Brambling spectacular

Last week, the Surrey Bird Club sightings section on the website announced that 100+ Bramblings had been seen along Clifton's Lane, just off the A25, between Reigate Heath and the North Downs scarp slope - it is an area that I know well and bird a few times each year. There was no need for me to weigh up the pros and cons of paying a visit - it is a place I love to wander and a species that I particularly enjoy watching.

Friday afternoon saw me saunter up the aforementioned lane, looking out for a 'field with crops' that the birds had been frequenting. The first that fitted that description, beyond the railway bridge, was a right old mixture of brassica, peas and arable 'weeds' (below). There were no birds within the field, but the trees that lined the western side were full of them, hundreds of finches perched on the bare tops. I was able to get a decent viewpoint and could count 400+, many of them Brambling! I could not fail to be aware that more birds were in the copses around them. I got underneath some of the trees that the birds were favouring, and could see a few hundred more - this was very interesting indeed. A good proportion of them moved further up the lane (which becomes a muddy footpath) so I followed. It was here that a set-aside field, resplendent with game cover strips, provided one of those spine-tingling moments that we are sometimes lucky to experience when birding, as a blizzard of birds burst from the vegetation and alighted in the adjacent trees, before once more falling back into the crop. Hundreds of Brambling and Chaffinches, a maelstrom of wing bars and white rumps. On one of the sorties up into the trees, I was mesmerised by at least 350 Brambling perched above me. The light might have been bad, but the orange breasts and white bellies and vents shone out like some tardy Christmas decorations left out on a festive tree beyond Twelfth Night. I reckoned on 550 Brambling, 450 Chaffinch and 125 Linnets as an absolute minimum. Gordon Hay visited the following day, seeing closer to 2000 mixed finches. I needed to go back and try to find out just how many birds were present, and it what species proportion.

At first light this morning I was up on the scarp slope, looking down on the set-aside field. Small numbers of finches started to arrive from all points of the compass and settled down in the general area. After an hour I walked back up Clifton's Lane, but was disappointed to find few birds. Looking across the original field (pictured above) it became obvious that quite a few finches were feeding along and underneath a tree-line bordering some distant gardens, over towards Colley Lane. After a fruitless half-hour walking up and down this lane, I then went back and tucked myself in behind a tree along the edge of the original field, and waited to see what would happen - would the birds revert to their previous behaviour and come back towards Clifton's Lane? Oh yes they did...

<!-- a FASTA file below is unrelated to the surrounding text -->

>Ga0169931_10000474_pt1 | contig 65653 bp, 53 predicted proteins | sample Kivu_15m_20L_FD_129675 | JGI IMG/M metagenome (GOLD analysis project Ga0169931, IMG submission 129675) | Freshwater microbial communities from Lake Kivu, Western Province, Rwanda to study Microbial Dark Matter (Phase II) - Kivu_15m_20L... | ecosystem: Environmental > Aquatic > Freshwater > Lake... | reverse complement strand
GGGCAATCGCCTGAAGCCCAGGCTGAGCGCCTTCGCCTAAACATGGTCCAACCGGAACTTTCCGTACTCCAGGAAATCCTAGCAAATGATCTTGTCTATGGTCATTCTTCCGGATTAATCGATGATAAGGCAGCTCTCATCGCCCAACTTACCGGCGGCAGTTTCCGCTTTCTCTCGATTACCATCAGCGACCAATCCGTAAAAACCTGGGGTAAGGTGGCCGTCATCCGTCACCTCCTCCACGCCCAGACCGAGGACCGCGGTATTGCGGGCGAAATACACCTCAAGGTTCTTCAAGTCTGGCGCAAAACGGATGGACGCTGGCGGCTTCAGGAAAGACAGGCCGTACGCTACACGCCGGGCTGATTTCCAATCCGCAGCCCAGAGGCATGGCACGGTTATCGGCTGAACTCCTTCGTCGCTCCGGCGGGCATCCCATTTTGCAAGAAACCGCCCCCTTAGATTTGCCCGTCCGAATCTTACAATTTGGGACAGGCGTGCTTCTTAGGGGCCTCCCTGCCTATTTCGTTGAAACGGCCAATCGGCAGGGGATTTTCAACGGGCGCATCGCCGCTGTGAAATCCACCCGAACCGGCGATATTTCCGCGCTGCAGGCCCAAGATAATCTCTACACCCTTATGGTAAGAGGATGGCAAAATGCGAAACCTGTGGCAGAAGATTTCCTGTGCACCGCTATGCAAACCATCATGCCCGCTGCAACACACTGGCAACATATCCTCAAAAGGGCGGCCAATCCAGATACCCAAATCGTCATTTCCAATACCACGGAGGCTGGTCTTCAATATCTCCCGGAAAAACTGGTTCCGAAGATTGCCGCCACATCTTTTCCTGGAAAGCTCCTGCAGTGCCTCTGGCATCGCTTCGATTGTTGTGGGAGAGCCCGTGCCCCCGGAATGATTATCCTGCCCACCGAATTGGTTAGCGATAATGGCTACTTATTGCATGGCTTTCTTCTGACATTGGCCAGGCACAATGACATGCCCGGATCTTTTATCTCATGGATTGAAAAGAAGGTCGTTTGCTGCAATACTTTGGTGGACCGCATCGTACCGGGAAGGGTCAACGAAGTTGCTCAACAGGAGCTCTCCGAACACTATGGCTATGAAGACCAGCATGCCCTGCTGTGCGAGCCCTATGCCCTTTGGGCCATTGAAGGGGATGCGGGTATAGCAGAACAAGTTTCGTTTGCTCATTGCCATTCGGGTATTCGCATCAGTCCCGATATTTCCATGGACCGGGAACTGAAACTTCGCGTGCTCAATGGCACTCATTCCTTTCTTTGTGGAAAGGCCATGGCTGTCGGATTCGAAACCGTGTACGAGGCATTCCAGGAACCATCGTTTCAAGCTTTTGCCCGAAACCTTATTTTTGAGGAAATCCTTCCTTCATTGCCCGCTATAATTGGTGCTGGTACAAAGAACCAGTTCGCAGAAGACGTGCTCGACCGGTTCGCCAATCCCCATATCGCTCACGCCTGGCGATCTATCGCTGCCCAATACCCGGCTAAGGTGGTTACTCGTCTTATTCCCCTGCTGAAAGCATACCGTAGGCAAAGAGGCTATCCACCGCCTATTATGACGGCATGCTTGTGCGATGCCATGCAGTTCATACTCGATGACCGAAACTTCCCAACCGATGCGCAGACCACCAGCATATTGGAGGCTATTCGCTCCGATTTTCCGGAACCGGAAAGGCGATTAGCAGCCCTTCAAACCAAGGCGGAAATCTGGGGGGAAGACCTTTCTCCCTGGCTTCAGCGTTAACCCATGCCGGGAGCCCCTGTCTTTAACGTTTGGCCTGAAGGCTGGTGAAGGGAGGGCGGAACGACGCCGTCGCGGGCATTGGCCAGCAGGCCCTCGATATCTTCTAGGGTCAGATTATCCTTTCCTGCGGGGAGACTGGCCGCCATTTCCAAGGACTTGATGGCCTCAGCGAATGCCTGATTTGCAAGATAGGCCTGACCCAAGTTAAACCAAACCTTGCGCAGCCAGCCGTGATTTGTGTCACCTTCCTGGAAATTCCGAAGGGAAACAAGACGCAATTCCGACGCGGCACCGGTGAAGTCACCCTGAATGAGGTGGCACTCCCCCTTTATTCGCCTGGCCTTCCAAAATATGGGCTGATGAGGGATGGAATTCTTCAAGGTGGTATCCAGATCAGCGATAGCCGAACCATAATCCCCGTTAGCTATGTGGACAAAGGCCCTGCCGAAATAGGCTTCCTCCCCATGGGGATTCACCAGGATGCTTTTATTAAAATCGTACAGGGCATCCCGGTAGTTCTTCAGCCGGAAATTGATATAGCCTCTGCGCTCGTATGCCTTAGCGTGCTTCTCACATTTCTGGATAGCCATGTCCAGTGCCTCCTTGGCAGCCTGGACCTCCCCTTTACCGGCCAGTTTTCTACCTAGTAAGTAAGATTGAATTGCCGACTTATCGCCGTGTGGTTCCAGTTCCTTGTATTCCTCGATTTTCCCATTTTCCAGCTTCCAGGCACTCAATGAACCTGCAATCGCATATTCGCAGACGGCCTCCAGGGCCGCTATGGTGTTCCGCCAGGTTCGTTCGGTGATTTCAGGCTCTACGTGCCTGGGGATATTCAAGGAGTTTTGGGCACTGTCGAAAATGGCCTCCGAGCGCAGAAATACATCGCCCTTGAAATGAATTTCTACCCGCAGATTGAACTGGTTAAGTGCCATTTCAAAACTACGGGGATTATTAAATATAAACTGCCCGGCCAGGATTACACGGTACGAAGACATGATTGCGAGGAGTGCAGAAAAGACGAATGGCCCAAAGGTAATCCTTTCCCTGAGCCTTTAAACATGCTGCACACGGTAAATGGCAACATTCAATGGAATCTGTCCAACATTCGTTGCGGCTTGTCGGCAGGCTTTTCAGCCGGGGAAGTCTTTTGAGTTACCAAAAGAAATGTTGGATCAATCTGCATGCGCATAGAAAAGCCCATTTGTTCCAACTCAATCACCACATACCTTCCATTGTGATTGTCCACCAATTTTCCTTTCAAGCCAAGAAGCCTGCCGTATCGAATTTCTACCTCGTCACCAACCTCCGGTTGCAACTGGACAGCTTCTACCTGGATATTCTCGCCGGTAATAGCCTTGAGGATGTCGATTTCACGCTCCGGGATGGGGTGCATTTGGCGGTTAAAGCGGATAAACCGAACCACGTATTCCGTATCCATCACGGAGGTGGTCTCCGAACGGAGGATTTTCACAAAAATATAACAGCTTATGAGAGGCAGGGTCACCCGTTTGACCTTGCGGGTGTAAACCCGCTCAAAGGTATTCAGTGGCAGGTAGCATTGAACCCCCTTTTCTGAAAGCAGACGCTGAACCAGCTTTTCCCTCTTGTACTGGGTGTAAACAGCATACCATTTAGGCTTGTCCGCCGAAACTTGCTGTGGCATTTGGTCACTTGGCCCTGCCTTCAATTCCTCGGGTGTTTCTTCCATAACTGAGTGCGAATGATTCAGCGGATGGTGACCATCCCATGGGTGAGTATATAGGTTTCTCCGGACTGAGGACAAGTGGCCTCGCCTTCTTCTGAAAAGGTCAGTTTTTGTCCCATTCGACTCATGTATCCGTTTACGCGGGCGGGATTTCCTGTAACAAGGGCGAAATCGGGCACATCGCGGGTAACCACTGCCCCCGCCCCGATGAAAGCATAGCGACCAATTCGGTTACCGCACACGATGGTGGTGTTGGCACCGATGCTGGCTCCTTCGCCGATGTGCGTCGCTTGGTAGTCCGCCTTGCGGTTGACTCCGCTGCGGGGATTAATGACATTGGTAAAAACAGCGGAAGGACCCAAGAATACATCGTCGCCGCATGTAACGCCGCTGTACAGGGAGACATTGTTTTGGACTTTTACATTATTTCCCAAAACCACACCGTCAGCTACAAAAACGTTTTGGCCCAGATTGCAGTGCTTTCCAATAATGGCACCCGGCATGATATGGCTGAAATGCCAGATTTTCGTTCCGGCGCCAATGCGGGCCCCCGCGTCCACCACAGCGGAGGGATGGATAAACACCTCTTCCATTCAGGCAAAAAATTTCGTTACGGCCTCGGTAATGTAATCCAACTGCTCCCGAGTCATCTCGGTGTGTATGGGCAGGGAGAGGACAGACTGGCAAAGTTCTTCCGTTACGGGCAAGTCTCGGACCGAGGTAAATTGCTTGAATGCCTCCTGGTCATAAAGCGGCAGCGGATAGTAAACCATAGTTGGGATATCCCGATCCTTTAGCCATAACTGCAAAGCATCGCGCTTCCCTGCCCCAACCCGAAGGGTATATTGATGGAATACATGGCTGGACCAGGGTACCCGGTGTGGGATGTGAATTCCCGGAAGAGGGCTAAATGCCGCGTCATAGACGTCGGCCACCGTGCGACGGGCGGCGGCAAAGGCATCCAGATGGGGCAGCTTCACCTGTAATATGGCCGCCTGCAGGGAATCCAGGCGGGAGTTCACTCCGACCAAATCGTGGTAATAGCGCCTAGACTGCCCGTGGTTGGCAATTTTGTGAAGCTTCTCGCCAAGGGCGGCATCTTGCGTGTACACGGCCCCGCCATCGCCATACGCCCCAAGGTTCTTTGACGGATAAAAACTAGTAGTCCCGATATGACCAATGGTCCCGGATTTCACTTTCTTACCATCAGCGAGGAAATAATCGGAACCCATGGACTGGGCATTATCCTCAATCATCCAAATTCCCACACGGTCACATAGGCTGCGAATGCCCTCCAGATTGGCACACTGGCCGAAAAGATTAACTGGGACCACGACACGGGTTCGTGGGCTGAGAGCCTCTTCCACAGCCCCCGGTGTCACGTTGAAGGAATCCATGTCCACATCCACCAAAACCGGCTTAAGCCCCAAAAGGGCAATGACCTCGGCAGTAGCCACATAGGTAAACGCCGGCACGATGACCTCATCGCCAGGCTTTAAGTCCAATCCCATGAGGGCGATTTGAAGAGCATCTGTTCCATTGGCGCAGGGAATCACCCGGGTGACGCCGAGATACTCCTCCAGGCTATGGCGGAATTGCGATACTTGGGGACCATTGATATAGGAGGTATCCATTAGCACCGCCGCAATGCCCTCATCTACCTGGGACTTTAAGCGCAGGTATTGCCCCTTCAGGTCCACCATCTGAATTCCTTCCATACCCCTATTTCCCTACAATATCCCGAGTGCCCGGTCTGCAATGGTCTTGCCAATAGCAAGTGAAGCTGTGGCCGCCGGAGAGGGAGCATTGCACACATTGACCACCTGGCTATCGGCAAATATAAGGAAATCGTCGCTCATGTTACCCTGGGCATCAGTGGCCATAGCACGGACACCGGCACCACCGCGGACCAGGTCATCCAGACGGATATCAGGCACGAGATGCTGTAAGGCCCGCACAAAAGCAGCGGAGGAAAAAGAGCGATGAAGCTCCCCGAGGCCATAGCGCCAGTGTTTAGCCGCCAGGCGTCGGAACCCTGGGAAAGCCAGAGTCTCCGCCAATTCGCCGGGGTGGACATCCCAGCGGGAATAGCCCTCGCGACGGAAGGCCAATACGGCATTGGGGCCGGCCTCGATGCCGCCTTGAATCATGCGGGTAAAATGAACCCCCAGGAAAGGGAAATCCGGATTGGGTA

It started with 400+ alighting on tree tops, then slowly making their way northwards along the canopy until launching out across the field. They were then followed by more, and more... and more. All casually done, unhurried and spaced out. A few 100+ flocks but mainly a dribble that went on for 20 minutes. I was able to make an accurate assessment of numbers (1,750 birds) and attempt a species breakdown (1,100 Brambling, 500 Chaffinch, 150 Linnet and a handful of Goldfinch). From time to time a clot of birds (up to 500) would break away and fall down into the field, hardly settling, making a few circular sorties just above the vegetation before once again alighting in the trees.

After checking some nearby farmland, I returned about 13.00hrs. All seemed quiet. Then, just as happened this morning, the birds started to make a slow, and considerately close, fly past. Out of the 1,500 counted, at least 750 were Chaffinches. Their increase gave a nice round estimate of 2,000+ finches being in the area. There were times when it was hard to believe that so many birds were present, with spells when hardly any were on show, and no calling heard. Then they appeared, not all 2,000 together, but in a loose arrangement that, from time to time, coalesced into an avian spectacle. With patience, they will appear, and perform. One for the memory bank.

Comments

Zach Pannifer said…
Awesome stuff Steve. I am still yet to see such a big flock of any finches, so I might have to go and check this area out soon.
Steve Gale said…
You will not be disappointed Zach. Pity that you were too late for the big Beddington finch and sparrow flocks of old!
Tim Saunders said…
Thanks Steve - we enjoy your discoveries whether we shift ourselves or stay on our pcs / phones. It does seem like the clock has been turned back a bit this year, certainly for birds and flora.
Steve Gale said…
The season is all over the place Tim - all the best for 2022!

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